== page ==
Peter Olsen of Minneapolis was sad that Frey died, but as a Gill fan, he was excited to see the Eagles. "They can still play," he said. "You love the originals, but it's not forever."
Dave Lindholm of Eden Prairie said he was glad to see the Eagles, and stoked to go see the Stones: "It's different, but I'd rather see them than not see them," said Lindholm, a 34-year-old guitarist.
Stones superfan Jon Clifford, who has seen them 15 times, hasn't secured a ticket for this tour.
"When you lose somebody as integral as Charlie, then maybe it's time to move on and do some other things. My hope would be they hang it up as the Stones," said Clifford, proprietor of HiFi Hair and Records in Minneapolis. "Whether they go out individually or collectively as something else. I'd rather see them go out on top than fizzle out.
"They're on that brink. I had such a great time last time around [in 2015 at TCF Bank Stadium] and I was in the fifth row, it's hard to top that."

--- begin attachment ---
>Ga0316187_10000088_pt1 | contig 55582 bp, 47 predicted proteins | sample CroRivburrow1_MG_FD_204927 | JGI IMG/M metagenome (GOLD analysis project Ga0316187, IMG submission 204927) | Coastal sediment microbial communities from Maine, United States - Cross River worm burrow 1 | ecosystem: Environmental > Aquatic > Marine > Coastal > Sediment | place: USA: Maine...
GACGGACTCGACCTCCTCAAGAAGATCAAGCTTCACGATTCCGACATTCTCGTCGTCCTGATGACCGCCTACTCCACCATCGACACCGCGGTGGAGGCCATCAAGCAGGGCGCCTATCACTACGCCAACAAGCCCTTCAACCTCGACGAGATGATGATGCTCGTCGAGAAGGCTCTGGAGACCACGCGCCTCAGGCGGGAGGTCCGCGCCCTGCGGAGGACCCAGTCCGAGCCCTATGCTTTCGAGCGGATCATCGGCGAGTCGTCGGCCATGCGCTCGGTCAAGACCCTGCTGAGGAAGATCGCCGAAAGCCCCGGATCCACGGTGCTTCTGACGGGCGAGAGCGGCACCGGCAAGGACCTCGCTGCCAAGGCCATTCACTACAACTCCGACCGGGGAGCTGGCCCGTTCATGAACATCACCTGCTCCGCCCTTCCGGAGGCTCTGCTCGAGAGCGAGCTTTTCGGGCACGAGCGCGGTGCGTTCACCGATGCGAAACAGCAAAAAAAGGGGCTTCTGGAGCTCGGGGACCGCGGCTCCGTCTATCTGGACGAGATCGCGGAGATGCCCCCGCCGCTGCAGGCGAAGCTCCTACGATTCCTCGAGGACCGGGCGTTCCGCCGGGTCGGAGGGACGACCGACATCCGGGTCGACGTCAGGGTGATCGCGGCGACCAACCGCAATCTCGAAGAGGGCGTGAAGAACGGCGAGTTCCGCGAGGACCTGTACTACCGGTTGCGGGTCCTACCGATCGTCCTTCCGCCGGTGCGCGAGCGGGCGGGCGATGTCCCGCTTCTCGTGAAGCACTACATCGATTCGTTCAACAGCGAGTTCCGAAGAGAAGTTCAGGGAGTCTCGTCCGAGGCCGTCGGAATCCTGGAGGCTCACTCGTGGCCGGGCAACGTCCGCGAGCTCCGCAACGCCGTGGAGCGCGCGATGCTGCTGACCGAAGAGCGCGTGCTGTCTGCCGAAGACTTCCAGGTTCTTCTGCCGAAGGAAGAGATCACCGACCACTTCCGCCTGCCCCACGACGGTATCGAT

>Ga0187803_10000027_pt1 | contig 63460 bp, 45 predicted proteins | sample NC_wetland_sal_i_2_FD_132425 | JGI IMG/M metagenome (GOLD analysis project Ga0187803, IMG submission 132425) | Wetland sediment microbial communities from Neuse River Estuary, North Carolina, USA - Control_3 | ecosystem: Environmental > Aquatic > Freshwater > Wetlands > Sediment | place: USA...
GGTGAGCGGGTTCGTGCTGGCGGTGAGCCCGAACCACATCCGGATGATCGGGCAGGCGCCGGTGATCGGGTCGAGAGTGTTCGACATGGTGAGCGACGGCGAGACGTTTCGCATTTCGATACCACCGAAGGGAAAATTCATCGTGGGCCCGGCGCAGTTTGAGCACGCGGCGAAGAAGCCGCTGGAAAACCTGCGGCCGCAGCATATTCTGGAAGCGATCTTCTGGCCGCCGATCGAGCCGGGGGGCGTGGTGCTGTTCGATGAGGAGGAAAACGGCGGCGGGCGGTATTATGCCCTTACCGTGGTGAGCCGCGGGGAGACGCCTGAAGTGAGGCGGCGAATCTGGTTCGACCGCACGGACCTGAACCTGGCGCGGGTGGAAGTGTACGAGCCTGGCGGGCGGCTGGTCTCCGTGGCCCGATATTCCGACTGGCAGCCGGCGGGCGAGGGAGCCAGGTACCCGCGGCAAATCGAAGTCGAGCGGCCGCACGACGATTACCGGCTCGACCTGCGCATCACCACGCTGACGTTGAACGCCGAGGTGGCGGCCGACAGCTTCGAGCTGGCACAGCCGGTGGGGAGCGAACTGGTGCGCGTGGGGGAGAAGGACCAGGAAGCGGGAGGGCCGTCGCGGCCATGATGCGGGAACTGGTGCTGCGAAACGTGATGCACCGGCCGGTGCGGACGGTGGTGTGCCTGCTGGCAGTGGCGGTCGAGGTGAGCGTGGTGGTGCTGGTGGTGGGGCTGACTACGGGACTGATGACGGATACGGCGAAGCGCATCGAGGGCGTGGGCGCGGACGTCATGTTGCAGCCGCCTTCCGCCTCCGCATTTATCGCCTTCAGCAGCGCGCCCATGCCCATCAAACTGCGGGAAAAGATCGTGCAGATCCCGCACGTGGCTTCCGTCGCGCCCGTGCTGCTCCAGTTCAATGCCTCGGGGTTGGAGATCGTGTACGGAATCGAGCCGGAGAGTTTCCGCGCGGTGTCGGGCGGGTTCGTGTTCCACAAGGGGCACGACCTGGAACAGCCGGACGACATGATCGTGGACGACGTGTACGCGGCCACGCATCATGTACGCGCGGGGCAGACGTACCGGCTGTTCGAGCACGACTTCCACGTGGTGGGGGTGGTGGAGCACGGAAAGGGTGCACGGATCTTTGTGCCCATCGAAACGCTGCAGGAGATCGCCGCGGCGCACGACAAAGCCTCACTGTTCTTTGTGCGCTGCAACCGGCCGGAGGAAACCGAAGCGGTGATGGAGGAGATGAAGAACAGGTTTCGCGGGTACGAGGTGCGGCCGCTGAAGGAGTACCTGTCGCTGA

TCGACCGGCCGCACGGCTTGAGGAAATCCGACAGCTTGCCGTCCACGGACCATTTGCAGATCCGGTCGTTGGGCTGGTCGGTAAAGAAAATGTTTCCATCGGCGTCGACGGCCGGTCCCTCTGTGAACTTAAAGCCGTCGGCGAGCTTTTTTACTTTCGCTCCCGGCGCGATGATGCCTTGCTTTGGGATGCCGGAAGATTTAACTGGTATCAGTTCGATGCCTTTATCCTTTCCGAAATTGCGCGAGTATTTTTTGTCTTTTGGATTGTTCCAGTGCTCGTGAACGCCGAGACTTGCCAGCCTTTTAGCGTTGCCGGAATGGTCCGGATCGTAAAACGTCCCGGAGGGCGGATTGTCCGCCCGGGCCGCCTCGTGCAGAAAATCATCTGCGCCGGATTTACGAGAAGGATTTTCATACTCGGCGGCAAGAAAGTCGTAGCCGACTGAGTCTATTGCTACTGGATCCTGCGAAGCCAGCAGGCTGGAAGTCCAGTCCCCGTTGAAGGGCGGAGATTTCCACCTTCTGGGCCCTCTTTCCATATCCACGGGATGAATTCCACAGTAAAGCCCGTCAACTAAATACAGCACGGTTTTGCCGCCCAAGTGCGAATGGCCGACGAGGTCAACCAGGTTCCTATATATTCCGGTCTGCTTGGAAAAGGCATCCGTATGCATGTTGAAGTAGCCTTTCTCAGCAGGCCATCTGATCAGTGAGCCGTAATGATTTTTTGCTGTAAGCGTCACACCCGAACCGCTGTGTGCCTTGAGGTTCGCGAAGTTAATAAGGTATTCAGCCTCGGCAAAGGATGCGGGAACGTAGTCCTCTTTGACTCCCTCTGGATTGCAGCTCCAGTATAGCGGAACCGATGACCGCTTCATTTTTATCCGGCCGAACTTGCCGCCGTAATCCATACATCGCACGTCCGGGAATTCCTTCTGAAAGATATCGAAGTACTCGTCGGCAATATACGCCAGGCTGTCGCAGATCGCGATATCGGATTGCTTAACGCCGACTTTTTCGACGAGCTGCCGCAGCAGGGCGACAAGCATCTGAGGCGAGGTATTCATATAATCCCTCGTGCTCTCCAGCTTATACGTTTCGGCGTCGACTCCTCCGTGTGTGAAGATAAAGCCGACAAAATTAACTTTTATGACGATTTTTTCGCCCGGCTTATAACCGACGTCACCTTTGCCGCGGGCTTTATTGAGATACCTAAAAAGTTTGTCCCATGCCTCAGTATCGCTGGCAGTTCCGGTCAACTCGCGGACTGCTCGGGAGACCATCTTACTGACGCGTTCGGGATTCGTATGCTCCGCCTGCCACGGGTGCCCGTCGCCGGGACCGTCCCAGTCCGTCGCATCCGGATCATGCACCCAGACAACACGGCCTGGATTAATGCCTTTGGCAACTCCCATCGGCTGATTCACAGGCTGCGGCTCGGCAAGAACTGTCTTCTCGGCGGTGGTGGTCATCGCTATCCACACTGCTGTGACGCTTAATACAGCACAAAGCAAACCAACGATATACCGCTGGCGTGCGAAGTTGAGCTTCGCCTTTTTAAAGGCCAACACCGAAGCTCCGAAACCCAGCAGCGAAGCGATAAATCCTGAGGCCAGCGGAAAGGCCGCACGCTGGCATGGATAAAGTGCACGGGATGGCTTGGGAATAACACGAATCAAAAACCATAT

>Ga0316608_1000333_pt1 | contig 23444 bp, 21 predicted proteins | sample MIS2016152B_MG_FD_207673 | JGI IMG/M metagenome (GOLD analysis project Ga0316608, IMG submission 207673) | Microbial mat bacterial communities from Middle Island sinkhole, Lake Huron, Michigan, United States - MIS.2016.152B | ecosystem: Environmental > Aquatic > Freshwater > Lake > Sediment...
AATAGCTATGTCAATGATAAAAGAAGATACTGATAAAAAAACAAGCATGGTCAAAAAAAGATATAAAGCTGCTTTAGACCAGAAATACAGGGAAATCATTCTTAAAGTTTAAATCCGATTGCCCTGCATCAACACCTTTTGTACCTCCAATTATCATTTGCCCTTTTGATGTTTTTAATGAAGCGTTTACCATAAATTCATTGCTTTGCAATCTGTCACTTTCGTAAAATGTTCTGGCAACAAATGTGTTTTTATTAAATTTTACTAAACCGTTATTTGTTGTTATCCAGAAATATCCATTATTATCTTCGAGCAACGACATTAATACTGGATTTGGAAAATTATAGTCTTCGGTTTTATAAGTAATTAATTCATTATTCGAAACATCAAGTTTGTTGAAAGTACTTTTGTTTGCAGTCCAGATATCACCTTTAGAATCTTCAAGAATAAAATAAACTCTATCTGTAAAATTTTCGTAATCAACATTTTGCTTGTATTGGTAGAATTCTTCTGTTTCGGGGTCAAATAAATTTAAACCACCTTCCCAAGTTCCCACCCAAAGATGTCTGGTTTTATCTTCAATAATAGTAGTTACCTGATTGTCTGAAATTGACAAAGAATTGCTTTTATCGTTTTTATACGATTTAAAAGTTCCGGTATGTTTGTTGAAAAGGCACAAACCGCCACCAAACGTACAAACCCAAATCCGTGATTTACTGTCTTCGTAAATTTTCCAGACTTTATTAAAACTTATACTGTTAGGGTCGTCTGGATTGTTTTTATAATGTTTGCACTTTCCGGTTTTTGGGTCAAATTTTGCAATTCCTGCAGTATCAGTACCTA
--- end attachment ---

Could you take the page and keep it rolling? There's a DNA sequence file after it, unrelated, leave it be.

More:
Bland can see both sides of the argument — retire the moniker vs. press on — but believes that "ultimately, the public decides."
And fans have spoken at the box office. The firing of Lindsey Buckingham didn't hurt Fleetwood Mac's 2018-19 tour, which grossed $172 million. Still believing in their 1970s and '80s hits, Journey seems to be bigger than ever with replacement singer Arnel Pineda, plucked from a Filipino Journey tribute band.
With Stones tickets at a top face value of $496, they are drawing near-capacity crowds this fall. The group is sticking to its tried-and-true catalog. Is it about the band or the brand? The hits, or who plays them?
Bland takes a position that's equally philosophical and pragmatic. "Everybody's gonna die except the music," he said. "So we might as well hold onto it as long as we can."
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